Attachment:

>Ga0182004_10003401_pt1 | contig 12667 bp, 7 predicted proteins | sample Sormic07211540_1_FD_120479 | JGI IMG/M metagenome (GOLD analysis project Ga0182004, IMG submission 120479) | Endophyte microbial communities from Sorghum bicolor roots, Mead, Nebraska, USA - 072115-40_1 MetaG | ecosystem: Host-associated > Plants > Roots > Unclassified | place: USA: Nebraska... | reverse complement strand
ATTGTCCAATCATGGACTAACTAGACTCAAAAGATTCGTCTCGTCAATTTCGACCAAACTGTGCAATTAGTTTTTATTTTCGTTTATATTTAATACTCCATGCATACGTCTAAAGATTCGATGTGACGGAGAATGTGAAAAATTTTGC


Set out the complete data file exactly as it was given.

>Ga0182004_10003401_pt1 | contig 12667 bp, 7 predicted proteins | sample Sormic07211540_1_FD_120479 | JGI IMG/M metagenome (GOLD analysis project Ga0182004, IMG submission 120479) | Endophyte microbial communities from Sorghum bicolor roots, Mead, Nebraska, USA - 072115-40_1 MetaG | ecosystem: Host-associated > Plants > Roots > Unclassified | place: USA: Nebraska... | reverse complement strand
ATTGTCCAATCATGGACTAACTAGACTCAAAAGATTCGTCTCGTCAATTTCGACCAAACTGTGCAATTAGTTTTTATTTTCGTTTATATTTAATACTCCATGCATACGTCTAAAGATTCGATGTGACGGAGAATGTGAAAAATTTTGC